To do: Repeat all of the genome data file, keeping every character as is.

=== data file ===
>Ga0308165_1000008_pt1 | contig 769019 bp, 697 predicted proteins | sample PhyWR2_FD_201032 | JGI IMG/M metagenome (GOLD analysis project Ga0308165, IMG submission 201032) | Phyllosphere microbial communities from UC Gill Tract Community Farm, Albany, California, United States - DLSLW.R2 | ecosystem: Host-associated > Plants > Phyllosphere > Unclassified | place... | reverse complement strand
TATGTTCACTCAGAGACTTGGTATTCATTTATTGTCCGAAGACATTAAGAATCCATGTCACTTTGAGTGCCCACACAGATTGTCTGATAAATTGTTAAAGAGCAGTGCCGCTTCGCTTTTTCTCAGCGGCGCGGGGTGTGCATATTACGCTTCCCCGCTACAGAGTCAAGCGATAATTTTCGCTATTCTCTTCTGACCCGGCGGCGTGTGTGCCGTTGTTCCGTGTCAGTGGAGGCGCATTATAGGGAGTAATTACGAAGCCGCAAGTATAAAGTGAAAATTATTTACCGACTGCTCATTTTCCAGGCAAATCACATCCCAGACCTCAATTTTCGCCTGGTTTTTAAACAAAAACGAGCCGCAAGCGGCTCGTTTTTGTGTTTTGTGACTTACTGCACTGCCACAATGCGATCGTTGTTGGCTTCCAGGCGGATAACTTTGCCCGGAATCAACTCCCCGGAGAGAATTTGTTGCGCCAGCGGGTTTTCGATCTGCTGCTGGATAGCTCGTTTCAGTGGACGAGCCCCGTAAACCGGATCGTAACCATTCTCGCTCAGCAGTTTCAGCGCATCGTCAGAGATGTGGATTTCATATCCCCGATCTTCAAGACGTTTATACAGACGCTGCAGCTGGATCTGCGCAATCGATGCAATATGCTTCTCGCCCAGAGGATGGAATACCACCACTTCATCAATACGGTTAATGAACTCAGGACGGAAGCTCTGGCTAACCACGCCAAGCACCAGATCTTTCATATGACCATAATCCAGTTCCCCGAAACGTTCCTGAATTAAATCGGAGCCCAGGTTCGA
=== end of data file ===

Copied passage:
>Ga0308165_1000008_pt1 | contig 769019 bp, 697 predicted proteins | sample PhyWR2_FD_201032 | JGI IMG/M metagenome (GOLD analysis project Ga0308165, IMG submission 201032) | Phyllosphere microbial communities from UC Gill Tract Community Farm, Albany, California, United States - DLSLW.R2 | ecosystem: Host-associated > Plants > Phyllosphere > Unclassified | place... | reverse complement strand
TATGTTCACTCAGAGACTTGGTATTCATTTATTGTCCGAAGACATTAAGAATCCATGTCACTTTGAGTGCCCACACAGATTGTCTGATAAATTGTTAAAGAGCAGTGCCGCTTCGCTTTTTCTCAGCGGCGCGGGGTGTGCATATTACGCTTCCCCGCTACAGAGTCAAGCGATAATTTTCGCTATTCTCTTCTGACCCGGCGGCGTGTGTGCCGTTGTTCCGTGTCAGTGGAGGCGCATTATAGGGAGTAATTACGAAGCCGCAAGTATAAAGTGAAAATTATTTACCGACTGCTCATTTTCCAGGCAAATCACATCCCAGACCTCAATTTTCGCCTGGTTTTTAAACAAAAACGAGCCGCAAGCGGCTCGTTTTTGTGTTTTGTGACTTACTGCACTGCCACAATGCGATCGTTGTTGGCTTCCAGGCGGATAACTTTGCCCGGAATCAACTCCCCGGAGAGAATTTGTTGCGCCAGCGGGTTTTCGATCTGCTGCTGGATAGCTCGTTTCAGTGGACGAGCCCCGTAAACCGGATCGTAACCATTCTCGCTCAGCAGTTTCAGCGCATCGTCAGAGATGTGGATTTCATATCCCCGATCTTCAAGACGTTTATACAGACGCTGCAGCTGGATCTGCGCAATCGATGCAATATGCTTCTCGCCCAGAGGATGGAATACCACCACTTCATCAATACGGTTAATGAACTCAGGACGGAAGCTCTGGCTAACCACGCCAAGCACCAGATCTTTCATATGACCATAATCCAGTTCCCCGAAACGTTCCTGAATTAAATCGGAGCCCAGGTTCGA